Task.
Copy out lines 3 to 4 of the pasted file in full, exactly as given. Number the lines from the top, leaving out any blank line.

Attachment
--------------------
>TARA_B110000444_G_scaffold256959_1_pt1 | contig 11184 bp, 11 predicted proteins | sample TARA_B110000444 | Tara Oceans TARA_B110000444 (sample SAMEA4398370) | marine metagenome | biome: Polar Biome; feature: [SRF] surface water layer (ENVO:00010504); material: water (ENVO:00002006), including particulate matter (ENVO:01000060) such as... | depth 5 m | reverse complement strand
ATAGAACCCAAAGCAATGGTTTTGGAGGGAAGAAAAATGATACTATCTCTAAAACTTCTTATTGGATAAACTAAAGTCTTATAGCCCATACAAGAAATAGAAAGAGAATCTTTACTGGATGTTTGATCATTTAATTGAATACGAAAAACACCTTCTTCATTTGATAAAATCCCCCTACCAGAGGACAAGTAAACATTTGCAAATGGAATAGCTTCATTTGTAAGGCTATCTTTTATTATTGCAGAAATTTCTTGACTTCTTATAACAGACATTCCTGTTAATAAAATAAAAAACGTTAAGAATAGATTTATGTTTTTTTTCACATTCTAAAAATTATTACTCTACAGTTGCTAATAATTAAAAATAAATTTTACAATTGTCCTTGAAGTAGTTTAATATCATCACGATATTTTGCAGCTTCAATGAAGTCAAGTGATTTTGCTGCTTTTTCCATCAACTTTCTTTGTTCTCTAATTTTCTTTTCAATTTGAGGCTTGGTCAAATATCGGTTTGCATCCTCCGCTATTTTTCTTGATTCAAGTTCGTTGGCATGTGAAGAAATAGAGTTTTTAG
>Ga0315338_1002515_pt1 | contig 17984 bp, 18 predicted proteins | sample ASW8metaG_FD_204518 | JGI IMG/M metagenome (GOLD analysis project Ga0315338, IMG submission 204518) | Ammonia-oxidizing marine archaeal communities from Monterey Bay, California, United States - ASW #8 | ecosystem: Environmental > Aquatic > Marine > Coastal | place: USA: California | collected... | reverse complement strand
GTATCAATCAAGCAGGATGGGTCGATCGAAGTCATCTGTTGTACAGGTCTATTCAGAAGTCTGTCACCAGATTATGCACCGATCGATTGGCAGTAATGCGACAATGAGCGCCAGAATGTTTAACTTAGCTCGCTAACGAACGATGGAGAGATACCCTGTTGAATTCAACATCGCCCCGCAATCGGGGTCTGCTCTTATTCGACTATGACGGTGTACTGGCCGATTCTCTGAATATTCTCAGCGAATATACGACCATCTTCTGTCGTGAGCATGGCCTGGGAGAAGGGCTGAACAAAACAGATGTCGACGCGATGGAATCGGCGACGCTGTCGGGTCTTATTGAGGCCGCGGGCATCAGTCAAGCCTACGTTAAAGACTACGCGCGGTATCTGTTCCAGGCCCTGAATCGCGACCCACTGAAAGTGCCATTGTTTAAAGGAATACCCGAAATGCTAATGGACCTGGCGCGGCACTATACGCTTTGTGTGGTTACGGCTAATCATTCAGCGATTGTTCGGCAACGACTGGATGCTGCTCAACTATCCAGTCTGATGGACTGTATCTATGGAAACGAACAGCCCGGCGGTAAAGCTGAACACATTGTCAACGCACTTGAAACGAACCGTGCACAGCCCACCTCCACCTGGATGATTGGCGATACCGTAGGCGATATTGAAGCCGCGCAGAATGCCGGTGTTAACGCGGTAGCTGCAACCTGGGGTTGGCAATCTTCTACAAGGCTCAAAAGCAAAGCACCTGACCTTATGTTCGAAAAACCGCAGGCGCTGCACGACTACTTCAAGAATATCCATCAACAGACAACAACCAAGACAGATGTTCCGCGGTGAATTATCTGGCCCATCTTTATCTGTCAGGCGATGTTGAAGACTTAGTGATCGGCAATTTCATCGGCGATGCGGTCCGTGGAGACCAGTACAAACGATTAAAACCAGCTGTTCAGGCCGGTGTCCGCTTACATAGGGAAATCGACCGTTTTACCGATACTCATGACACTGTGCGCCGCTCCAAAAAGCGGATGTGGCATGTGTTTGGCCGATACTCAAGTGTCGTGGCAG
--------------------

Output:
>Ga0315338_1002515_pt1 | contig 17984 bp, 18 predicted proteins | sample ASW8metaG_FD_204518 | JGI IMG/M metagenome (GOLD analysis project Ga0315338, IMG submission 204518) | Ammonia-oxidizing marine archaeal communities from Monterey Bay, California, United States - ASW #8 | ecosystem: Environmental > Aquatic > Marine > Coastal | place: USA: California | collected... | reverse complement strand
GTATCAATCAAGCAGGATGGGTCGATCGAAGTCATCTGTTGTACAGGTCTATTCAGAAGTCTGTCACCAGATTATGCACCGATCGATTGGCAGTAATGCGACAATGAGCGCCAGAATGTTTAACTTAGCTCGCTAACGAACGATGGAGAGATACCCTGTTGAATTCAACATCGCCCCGCAATCGGGGTCTGCTCTTATTCGACTATGACGGTGTACTGGCCGATTCTCTGAATATTCTCAGCGAATATACGACCATCTTCTGTCGTGAGCATGGCCTGGGAGAAGGGCTGAACAAAACAGATGTCGACGCGATGGAATCGGCGACGCTGTCGGGTCTTATTGAGGCCGCGGGCATCAGTCAAGCCTACGTTAAAGACTACGCGCGGTATCTGTTCCAGGCCCTGAATCGCGACCCACTGAAAGTGCCATTGTTTAAAGGAATACCCGAAATGCTAATGGACCTGGCGCGGCACTATACGCTTTGTGTGGTTACGGCTAATCATTCAGCGATTGTTCGGCAACGACTGGATGCTGCTCAACTATCCAGTCTGATGGACTGTATCTATGGAAACGAACAGCCCGGCGGTAAAGCTGAACACATTGTCAACGCACTTGAAACGAACCGTGCACAGCCCACCTCCACCTGGATGATTGGCGATACCGTAGGCGATATTGAAGCCGCGCAGAATGCCGGTGTTAACGCGGTAGCTGCAACCTGGGGTTGGCAATCTTCTACAAGGCTCAAAAGCAAAGCACCTGACCTTATGTTCGAAAAACCGCAGGCGCTGCACGACTACTTCAAGAATATCCATCAACAGACAACAACCAAGACAGATGTTCCGCGGTGAATTATCTGGCCCATCTTTATCTGTCAGGCGATGTTGAAGACTTAGTGATCGGCAATTTCATCGGCGATGCGGTCCGTGGAGACCAGTACAAACGATTAAAACCAGCTGTTCAGGCCGGTGTCCGCTTACATAGGGAAATCGACCGTTTTACCGATACTCATGACACTGTGCGCCGCTCCAAAAAGCGGATGTGGCATGTGTTTGGCCGATACTCAAGTGTCGTGGCAG